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Refocusing game-based learning

Posted on: May 20, 2017

Teachers want video games that focus on content and vendor-developers try to deliver.

They are both barking up the wrong tree. They are trying to do the same thing (deliver content) differently (getting students to play video games). And they are doing this more expensively and laboriously.

Video game development takes a long time and costs a lot of money. Once developed and published, you typically cannot change content easily. The content also becomes irrelevant quickly, possibly when the game is released.

So what are video games good for? How might educators integrate them or leverage on them? This resource and video provide some clues.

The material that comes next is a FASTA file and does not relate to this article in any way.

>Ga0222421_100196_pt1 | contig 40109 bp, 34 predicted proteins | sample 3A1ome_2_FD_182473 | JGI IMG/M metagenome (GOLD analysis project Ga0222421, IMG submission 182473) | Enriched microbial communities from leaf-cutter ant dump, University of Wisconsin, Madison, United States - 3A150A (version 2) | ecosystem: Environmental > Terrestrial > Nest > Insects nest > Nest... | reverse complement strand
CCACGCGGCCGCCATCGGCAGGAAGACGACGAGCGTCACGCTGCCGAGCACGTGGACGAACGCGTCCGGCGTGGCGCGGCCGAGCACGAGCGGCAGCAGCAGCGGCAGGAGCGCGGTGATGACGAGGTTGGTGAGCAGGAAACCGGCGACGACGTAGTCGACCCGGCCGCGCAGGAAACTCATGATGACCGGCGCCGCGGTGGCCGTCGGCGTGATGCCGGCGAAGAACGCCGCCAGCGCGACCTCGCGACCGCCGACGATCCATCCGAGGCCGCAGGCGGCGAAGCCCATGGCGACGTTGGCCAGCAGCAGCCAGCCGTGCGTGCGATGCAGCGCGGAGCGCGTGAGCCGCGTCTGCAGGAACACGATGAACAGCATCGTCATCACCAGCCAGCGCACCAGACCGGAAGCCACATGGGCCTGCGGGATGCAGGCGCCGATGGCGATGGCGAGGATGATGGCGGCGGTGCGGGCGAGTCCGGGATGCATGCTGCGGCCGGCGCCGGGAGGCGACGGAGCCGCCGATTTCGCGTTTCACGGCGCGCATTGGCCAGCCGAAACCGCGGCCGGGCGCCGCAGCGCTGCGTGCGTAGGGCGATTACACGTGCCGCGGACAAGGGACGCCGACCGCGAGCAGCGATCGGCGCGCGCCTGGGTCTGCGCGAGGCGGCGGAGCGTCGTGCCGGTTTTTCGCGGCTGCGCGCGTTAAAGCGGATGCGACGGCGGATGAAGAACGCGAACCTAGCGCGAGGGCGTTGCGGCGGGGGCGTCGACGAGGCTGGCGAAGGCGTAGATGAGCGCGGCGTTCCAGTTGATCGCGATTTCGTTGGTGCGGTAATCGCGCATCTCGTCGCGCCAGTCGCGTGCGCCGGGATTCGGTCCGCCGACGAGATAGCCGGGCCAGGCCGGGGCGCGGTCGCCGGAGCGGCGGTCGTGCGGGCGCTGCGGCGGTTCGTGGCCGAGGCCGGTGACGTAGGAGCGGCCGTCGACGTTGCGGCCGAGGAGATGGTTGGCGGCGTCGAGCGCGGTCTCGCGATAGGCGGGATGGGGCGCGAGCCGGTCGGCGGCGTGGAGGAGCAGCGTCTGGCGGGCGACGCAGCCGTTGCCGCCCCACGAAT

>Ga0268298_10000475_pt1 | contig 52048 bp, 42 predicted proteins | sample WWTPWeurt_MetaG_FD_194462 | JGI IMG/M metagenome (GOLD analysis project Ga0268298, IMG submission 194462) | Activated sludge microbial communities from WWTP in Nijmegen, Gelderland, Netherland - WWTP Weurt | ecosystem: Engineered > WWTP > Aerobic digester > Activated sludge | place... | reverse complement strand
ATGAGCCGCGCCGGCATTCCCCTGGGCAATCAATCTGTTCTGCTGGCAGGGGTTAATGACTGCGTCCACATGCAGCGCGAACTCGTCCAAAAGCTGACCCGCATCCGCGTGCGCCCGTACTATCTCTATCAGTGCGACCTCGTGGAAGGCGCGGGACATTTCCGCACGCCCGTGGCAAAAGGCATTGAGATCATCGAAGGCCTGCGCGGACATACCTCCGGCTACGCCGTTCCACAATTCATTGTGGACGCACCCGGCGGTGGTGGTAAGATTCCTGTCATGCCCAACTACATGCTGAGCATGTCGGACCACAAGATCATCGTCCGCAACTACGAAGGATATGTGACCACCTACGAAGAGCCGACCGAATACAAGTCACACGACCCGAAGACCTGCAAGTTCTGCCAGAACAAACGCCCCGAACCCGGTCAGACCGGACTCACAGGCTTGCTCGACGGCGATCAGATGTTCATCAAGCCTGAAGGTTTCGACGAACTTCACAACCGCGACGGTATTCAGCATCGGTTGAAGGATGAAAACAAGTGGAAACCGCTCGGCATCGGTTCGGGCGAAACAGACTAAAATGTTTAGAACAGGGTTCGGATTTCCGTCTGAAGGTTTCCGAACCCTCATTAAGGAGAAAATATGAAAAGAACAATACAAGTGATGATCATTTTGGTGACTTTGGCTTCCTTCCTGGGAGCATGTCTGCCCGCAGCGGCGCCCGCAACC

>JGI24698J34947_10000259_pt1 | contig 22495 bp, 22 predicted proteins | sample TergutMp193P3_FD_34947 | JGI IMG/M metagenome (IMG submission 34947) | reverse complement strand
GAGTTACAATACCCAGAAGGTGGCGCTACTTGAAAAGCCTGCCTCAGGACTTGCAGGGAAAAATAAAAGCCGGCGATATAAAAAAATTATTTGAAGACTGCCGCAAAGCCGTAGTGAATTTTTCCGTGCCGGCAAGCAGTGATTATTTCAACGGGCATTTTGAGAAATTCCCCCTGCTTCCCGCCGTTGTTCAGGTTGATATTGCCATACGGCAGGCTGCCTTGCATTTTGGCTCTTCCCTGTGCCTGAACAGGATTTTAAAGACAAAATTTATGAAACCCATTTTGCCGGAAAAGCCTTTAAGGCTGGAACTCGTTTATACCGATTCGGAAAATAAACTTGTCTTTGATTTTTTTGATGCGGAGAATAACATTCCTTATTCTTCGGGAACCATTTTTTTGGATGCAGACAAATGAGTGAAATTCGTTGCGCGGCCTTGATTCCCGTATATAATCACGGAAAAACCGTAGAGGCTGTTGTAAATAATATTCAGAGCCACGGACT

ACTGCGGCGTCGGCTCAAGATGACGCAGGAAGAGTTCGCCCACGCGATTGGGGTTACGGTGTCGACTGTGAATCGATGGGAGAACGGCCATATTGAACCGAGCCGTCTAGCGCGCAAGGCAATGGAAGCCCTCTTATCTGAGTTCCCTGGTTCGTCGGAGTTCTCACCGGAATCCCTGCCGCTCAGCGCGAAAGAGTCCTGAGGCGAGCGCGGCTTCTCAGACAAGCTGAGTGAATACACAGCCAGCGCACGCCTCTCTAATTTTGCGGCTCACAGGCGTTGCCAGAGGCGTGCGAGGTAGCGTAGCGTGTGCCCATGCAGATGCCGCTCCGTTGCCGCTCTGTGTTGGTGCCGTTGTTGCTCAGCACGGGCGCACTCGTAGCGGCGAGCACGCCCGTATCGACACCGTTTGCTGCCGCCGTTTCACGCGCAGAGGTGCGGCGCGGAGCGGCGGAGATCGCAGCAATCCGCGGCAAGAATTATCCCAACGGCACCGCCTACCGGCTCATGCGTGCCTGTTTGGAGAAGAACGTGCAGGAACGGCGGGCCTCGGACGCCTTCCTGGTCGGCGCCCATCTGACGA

Video source

With video games, we should be:

  • Focusing on nurturing positive and lasting values.
  • Developing thinking and communication skills.
  • Taking advantage of what games do differently and better than classrooms, books, and conventional teaching.
  • Leveraging on how they provide context and immersion.

Well-designed games reach simultaneously into the lizard and human parts of our brains for dopamine fixes and intrinsic motivation. Well-designed games do not just engage, they empower.

Such games are often not designed for schooling or education because they do not follow all the old school rules.

  • Gone are stating objectives first.
  • Instructions and directions are often missing.
  • Testing happens early and continuously.
  • Games encourage uncovering, discovering, risk-taking, and learning from mistakes.
  • Cheating, modding, collaborating, and teaching one another are essential if one is to progress.

If educators want to take advantage of games, they must know how games work and adapt to those rules, not the other way around. To do otherwise is to try to do the same thing differently and students will see through that immediately.

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